Jammu and Kashmir acceded to the Union of India on 27th October, 1947 when Lord Moutbatten, the then Governor-General of India, accepted the Instrument of Accession signed by the Maharaja of Jammu and Kashmir under the provisions of Government of India Act, 1935. This Instrument of Accession did not mean that any future Constitution of India will be applicable on the State of Jammu and Kashmir. The instrument just gave the Parliament the power to make laws on the matters on Foreign Policy, Defence and Communication, and there was to be a separate Constituent Assembly for the State of Jammu and Kashmir which will make a constitution just for the State. If the Parliament wanted to make laws on any subject other than those mentioned above would be done via a Presidential Order with concurrence with the State Government; and to make any provision of the Constitution of India applicable on the State of Jammu and Kashmir, it would also require an order by the President after it is ratified by the Constituent Assembly of Jammu and Kashmir.
These are the special provisions available to the State of Jammu and Kashmir under Article 370 of the Constitution of India and mentioned in the Instrument of Accession. Political Scientist Louise Tillin explains that Indian Constitution, establishes a form of Asymmetric Federalism in which some states enjoy greater autonomy of governance over others; and this form of federalism has been typified by Article 370 of the Indian Constitution.
Today one of the most controversial issue in front of the Supreme Court is that of Article 35A. This issue was raised by a NGO, We the Citizens, when they challenged the constitutionality of Article 35A. They challenged Article 35A, on two grounds, which are, firstly this Article was introduced by a Presidential Order and not by way of ordinary amendment under Article 368 and secondly, this Article infringes the basic structure of the Constitution and therefore it shall be repealed.
What is Article 35A?
Article 35A created the concept of ‘permanent resident’ which changed the status of the people of Jammu and Kashmir from subjects to permanent residents and granted Indian Citizenship to them. This Article came into force with the concurrence of the State Government via Constitution (Application to Jammu and Kashmir) Order, 1954. This Article provides special privileges only to the permanent residents of Jammu and Kashmir. These privileges include owing immovable property in the state or get government jobs or scholarships. It empowers the state for bestowing special rights and privileges to the people. It also empowers the state to define who will be the permanent resident of the state and thus who will get the privileges mentioned under this Article.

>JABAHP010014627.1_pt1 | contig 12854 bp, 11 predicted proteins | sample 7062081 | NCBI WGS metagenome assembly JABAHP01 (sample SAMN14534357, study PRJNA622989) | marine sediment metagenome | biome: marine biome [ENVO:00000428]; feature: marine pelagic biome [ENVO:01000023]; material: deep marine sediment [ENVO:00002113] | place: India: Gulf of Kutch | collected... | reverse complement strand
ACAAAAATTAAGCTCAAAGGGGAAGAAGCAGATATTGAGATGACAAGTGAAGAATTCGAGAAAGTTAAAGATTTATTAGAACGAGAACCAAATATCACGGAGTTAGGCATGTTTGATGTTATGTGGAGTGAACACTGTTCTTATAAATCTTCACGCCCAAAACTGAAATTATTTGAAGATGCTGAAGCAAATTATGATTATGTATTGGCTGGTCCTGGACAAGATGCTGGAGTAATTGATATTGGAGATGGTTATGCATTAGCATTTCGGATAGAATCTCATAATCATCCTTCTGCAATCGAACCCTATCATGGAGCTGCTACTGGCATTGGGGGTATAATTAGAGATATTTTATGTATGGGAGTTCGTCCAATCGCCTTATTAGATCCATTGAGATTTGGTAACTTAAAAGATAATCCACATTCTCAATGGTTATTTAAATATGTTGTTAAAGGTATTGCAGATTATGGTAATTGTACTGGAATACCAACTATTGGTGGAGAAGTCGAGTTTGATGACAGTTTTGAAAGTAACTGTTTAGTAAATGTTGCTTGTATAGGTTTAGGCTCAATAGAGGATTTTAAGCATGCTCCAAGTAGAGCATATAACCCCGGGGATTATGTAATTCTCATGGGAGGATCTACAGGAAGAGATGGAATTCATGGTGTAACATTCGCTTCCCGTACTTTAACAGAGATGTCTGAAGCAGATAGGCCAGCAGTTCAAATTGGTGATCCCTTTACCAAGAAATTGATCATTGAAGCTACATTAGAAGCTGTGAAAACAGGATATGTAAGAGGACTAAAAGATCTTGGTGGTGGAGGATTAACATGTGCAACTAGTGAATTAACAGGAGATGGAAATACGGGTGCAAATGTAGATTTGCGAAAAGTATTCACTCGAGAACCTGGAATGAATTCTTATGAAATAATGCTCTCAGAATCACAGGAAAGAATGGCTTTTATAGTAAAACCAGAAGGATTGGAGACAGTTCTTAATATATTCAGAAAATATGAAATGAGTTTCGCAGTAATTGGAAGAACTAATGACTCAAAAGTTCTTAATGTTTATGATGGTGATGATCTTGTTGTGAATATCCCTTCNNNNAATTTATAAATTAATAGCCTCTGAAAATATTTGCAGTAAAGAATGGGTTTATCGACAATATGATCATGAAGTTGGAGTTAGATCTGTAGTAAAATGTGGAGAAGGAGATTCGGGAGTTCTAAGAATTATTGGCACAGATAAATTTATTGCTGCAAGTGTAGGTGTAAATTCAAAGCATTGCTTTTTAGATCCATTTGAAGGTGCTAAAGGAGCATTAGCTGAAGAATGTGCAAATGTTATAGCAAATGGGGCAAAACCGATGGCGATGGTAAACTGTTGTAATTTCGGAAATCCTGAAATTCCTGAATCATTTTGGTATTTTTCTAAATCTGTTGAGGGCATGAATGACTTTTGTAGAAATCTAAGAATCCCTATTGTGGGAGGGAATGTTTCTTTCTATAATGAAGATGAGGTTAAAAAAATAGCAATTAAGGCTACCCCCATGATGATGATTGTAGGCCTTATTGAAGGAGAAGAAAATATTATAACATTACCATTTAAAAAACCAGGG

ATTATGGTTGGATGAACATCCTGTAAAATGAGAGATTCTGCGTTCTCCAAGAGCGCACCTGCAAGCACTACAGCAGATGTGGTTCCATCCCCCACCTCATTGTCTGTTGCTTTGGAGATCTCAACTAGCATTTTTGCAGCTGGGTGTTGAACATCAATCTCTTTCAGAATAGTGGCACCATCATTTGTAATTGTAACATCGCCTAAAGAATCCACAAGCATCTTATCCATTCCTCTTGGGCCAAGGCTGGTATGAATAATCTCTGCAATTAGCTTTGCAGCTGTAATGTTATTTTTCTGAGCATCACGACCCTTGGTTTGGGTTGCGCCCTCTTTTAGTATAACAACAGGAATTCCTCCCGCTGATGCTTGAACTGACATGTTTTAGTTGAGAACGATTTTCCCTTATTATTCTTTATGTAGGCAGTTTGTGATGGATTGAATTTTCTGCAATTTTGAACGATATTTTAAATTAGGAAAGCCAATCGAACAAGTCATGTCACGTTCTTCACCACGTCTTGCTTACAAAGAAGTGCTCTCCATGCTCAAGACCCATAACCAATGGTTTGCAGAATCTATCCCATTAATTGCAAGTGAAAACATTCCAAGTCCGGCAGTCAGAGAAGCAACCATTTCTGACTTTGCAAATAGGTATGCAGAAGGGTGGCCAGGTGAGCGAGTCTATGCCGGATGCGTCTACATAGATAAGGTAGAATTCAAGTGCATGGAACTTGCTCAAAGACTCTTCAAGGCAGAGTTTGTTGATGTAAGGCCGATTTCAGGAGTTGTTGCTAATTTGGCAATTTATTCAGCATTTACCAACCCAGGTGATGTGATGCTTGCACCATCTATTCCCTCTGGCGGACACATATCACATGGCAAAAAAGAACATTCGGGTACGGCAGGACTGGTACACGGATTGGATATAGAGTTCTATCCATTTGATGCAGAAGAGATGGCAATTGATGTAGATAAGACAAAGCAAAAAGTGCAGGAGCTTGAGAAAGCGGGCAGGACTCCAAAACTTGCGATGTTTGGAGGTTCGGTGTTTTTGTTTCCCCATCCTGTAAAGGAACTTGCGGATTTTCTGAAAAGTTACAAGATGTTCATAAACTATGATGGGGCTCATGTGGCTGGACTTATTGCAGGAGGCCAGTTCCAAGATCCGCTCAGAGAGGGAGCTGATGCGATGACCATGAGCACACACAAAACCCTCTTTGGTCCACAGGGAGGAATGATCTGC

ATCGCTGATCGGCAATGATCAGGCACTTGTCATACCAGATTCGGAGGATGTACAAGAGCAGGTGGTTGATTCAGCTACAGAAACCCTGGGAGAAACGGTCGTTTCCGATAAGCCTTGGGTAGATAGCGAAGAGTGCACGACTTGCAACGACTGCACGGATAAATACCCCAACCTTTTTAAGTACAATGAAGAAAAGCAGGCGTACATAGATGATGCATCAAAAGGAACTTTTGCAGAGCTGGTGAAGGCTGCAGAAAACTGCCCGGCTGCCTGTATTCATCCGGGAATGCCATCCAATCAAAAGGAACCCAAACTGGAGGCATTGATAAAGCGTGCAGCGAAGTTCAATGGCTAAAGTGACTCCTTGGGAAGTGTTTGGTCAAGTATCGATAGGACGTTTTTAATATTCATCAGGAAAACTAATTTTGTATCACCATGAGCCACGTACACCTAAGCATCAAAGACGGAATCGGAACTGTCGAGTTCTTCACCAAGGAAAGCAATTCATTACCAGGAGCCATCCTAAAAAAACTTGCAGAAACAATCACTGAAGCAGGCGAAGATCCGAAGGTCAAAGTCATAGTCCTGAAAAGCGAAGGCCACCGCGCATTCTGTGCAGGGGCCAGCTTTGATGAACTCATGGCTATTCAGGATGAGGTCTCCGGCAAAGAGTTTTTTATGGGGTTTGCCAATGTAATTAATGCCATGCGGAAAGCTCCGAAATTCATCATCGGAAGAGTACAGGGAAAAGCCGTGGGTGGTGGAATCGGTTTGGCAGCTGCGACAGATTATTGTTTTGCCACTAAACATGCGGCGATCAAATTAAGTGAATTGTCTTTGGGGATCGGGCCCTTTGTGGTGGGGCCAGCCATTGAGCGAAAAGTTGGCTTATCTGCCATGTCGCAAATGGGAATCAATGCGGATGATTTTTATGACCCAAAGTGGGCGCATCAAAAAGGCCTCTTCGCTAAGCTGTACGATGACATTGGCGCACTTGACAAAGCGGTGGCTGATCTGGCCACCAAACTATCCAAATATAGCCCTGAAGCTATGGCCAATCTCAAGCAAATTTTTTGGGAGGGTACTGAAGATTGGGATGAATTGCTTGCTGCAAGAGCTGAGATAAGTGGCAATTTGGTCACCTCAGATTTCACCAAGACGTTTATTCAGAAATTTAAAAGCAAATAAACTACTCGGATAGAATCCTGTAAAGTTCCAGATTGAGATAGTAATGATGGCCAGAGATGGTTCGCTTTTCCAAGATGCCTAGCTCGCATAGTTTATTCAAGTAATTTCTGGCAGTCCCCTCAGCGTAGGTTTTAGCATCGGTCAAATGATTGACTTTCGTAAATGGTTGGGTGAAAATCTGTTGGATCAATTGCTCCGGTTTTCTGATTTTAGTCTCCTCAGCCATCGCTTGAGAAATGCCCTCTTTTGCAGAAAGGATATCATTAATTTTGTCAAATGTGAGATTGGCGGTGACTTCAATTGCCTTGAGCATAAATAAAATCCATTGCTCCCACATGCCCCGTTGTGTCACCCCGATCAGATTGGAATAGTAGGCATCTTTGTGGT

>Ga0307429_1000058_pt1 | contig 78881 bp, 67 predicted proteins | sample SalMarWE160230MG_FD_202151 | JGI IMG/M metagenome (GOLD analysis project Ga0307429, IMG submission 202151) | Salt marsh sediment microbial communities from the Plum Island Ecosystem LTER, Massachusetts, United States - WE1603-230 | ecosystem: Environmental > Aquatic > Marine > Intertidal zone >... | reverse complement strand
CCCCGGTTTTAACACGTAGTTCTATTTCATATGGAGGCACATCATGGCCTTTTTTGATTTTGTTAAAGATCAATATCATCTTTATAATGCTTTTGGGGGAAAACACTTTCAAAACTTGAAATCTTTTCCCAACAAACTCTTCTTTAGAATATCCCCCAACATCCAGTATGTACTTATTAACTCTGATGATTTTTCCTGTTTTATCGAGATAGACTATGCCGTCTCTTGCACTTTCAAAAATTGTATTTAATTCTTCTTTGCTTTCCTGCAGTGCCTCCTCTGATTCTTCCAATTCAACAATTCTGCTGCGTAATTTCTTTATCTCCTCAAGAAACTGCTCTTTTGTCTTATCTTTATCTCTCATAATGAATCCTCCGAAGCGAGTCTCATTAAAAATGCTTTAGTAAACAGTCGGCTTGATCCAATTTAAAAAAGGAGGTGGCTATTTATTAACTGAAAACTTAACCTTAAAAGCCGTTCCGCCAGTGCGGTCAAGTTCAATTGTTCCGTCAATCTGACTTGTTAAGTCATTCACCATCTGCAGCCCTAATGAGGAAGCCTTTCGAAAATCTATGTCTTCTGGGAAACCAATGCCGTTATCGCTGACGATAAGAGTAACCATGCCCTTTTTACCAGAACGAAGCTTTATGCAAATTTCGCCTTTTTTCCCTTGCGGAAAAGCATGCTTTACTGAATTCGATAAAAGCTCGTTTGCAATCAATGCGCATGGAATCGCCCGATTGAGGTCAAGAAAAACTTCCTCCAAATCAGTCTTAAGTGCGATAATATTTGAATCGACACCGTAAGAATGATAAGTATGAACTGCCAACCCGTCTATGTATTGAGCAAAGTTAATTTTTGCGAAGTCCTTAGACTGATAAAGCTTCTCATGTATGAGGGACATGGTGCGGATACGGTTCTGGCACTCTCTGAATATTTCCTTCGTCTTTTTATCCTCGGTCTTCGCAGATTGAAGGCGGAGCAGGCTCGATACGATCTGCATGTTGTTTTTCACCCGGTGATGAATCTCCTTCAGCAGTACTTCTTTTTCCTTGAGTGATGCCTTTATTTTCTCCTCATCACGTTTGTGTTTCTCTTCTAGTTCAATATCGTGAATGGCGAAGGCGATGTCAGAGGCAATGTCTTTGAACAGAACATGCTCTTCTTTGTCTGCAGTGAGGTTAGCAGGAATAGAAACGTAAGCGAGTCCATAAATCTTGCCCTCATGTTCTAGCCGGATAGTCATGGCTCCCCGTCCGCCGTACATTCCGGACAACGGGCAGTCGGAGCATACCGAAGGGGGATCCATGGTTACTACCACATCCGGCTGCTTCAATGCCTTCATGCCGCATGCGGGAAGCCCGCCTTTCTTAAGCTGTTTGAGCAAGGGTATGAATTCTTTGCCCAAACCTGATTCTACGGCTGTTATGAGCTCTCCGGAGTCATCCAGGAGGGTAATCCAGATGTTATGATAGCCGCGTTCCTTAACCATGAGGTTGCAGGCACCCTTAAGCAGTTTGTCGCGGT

Can it be Abolished?
Both the arguments given by the NGO are not maintainable in the Court of Law. The first argument that Article 35A was not introduced via a amendment but a Presidential Order is meritless. It must be first understood that Article 370 is as much an article of Constitution as Article 21. Article 370 empowers the President to make laws regarding Jammu and Kashmir via a Presidential Order in concurrence with the State Government. Thus Article 35A is the result of the power of President under Article 370.
Article 370 is the result of the promise made by the Government of India in the Instrument of Accession to the Maharaja of Jammu and Kashmir. The Supreme Court recognized this promise as early as 1959 in Prem Nath Kaul v. State of J&K. A few years later, another Constitution Bench of the Court, in Sampat Prakash v. State of J&K, further clarified the position. “Art. 370 of the Constitution has never ceased to be operative,” it held, “and there can be no challenge on this ground to the validity of the Orders passed by the President in the exercise of the powers conferred by this Article.”
Moreover, Article 35A is not the part of the main body of the Constitution and is placed in the appendix of the Constitution. Thus invoking Article 368 for some addition in the appendix, which will not be applicable to the whole of the Union of India was not necessary.
And the second argument, that Article 35A infringes the basic structure of the Constitution is equally of no good. The canonical rule established in 1973, in Kesavananda Bharati v. State of Kerala, that the powers of amendment under Article 368 are not plenary and that the Constitution’s basic features cannot be abrogated, was based expressly on an interpretation of the text of Article 368. Its logic doesn’t extend reflexively to amendments made under Article 370, a provision, which in and of itself, is essential to maintaining India’s federal structure. Besides, more than six decades have elapsed since Article 35A was inserted, and by now vast tracts of properties would have doubtless changed hands. In such cases, where constitutional amendments create vested rights in persons, as the Supreme Court held in Waman Rao v. Union of India, an amendment made prior to the decision in Kesavananda cannot be susceptible to a basic structure challenge. To hold otherwise would have consequences far more devastating than might immediately be apparent.